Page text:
Somewhere along the way, something inside me broke. It broke silently and gradually, and without any knowledge to repair it, life started to unravel. At first it started with me avoiding friends. It was impossible for me to wrap my head around getting together socially, I was terrified I wouldn't handle myself well, or I wouldn't have anything GOOD to say. Calls would go unanswered, visits cancelled, sometimes without even a call or text, and each time I disappointed someone I cared about in even the smallest way, I knew it. I could see it in their eyes, hear it in their voice, and each occurrence was validation that I'm a failure. I was unable to keep up with self-care, which is bad because having diabetes makes you very high maintenance to yourself. I was lucky to have my husband who kept me from feeling too lonely, and a few friends that thankfully forced themselves on me for a while. Once life got to busy, or it was too hard to continue to try with me, most of that ended, which was and is very understandable, but of course did not help my isolation. I didn't and still don't really go anywhere without Brannon, he's my security blanket, so his best friends have become my best friends.
Avoidance turned into a very real, deep depression. My obsessive anxiety cycled through every life problem that presented itself to us, pulling each problem down on to my very soul. Everything felt like a burden. It was a burden to shower, to shave, to wake up and feel the purpose of the day. A burden to have friends that cared and wanted to talk to me. A burden to have a husband that loves me and needs me. A burden to even attempt to articulate my feelings. Burdens I was not strong enough or healthy enough to bear the whole weight of. It's terrifying to lose control of your thoughts and feelings, yet look "normal" on the outside. What started as a trickle of negative unhealthy thoughts, turned into a torrential down pour of toxic thinking. I hid, I avoided, I cried, I'd try, I'd fail, rinse and repeat. Wanting and needing to be social, but terrified of it is a very hard place to exist. I had no time for creativity, no hunger for food, no urge to create meals for myself or my husband, about the only thing I was capable of was keeping my living room tidy and making sure I paid the bills. Work was and still is my only outlet for anything social, and I avoid things there too.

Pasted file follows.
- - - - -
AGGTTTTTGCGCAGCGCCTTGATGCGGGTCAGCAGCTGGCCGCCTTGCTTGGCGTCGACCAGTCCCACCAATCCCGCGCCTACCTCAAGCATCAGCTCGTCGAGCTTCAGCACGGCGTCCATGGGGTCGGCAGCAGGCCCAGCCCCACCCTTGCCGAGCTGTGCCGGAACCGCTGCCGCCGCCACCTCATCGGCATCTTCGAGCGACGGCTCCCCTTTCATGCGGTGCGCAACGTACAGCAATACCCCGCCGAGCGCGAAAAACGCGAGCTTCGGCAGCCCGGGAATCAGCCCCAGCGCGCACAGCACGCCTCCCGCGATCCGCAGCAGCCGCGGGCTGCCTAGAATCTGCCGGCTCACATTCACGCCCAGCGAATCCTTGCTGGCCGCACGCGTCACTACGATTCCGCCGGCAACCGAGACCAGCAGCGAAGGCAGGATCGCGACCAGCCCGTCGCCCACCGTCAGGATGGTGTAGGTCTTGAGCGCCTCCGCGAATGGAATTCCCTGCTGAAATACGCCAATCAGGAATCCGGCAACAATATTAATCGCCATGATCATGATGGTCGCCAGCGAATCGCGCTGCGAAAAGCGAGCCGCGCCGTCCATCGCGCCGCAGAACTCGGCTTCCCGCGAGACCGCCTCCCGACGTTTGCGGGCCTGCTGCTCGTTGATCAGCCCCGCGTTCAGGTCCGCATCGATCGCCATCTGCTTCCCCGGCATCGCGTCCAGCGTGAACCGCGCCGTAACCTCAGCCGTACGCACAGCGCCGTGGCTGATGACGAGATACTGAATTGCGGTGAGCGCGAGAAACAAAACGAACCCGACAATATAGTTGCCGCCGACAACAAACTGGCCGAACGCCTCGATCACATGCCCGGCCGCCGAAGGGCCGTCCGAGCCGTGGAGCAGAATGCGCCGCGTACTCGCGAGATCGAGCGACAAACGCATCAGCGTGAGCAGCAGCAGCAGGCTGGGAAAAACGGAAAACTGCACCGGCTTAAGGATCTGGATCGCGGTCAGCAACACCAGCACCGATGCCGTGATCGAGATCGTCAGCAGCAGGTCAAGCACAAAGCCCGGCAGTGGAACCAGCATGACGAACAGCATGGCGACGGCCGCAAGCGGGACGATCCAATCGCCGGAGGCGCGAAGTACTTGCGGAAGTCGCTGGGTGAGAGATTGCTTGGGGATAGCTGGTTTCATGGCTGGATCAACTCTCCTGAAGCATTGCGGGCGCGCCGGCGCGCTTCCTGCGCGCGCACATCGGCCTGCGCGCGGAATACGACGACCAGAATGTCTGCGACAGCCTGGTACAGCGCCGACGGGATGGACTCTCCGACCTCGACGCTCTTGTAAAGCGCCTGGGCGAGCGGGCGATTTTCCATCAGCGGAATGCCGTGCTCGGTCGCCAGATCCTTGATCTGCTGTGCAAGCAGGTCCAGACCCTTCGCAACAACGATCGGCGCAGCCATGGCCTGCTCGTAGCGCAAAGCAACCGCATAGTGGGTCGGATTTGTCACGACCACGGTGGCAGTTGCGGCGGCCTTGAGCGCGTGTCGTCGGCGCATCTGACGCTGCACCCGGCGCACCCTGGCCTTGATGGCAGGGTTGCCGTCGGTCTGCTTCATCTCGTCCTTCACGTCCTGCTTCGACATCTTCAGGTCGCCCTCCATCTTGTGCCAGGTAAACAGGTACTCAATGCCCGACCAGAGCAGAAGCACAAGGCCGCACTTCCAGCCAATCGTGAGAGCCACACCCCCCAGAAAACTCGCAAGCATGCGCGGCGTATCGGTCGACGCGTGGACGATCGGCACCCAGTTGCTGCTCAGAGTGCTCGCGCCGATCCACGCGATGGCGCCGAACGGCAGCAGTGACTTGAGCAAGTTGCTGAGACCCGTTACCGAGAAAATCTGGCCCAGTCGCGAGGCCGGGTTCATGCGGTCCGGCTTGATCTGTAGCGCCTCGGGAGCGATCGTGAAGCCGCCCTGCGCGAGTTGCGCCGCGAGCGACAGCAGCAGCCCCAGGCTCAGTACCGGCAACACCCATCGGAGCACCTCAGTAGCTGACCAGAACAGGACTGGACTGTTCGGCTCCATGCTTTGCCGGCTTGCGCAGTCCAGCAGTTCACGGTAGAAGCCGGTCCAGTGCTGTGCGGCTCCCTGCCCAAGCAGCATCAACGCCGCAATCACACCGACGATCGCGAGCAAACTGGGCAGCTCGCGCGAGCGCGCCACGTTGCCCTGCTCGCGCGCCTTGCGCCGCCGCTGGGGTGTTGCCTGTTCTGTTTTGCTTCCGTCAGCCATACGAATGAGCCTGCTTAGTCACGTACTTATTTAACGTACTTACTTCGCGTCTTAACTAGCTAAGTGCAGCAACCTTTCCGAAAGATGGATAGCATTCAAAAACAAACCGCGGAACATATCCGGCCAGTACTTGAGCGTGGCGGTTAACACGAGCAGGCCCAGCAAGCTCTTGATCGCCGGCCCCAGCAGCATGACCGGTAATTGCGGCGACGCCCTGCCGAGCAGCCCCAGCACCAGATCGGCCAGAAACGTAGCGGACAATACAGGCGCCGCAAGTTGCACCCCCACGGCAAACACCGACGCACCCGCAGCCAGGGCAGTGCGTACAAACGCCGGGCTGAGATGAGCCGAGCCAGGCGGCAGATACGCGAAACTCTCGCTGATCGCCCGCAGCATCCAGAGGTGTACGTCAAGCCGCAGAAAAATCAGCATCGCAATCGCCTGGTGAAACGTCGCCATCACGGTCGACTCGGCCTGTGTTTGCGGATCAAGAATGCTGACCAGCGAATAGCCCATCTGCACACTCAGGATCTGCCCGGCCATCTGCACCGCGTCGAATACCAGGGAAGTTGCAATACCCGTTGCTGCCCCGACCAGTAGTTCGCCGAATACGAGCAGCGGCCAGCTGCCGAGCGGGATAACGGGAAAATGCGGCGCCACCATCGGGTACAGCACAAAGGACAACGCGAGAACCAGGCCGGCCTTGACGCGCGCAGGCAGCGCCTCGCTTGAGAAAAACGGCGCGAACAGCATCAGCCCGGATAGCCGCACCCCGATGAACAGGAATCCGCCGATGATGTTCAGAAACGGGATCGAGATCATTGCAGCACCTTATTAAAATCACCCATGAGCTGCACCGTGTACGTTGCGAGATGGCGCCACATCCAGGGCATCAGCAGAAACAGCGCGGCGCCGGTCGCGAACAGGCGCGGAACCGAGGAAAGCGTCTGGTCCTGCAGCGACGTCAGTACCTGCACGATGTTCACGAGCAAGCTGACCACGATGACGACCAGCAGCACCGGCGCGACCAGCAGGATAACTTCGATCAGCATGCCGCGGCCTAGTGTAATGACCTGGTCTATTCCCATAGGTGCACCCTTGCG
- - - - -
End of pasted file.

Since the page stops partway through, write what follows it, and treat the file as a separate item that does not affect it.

At this time I was at the worst of my depression, but all I kept hearing was how great I looked and how thin I was getting. I had (and still do) a very hard time accepting compliments people gave me, mostly because I wasn't getting thin in a healthy way; I was in the midst of a depression that stole my hunger, and thankfully Brannon was always putting healthy food into my purse, so when I did eat, it was healthy. It was my persistent depression and lack of care for myself that has finally gotten me to a healthier weight, what a two edged sword.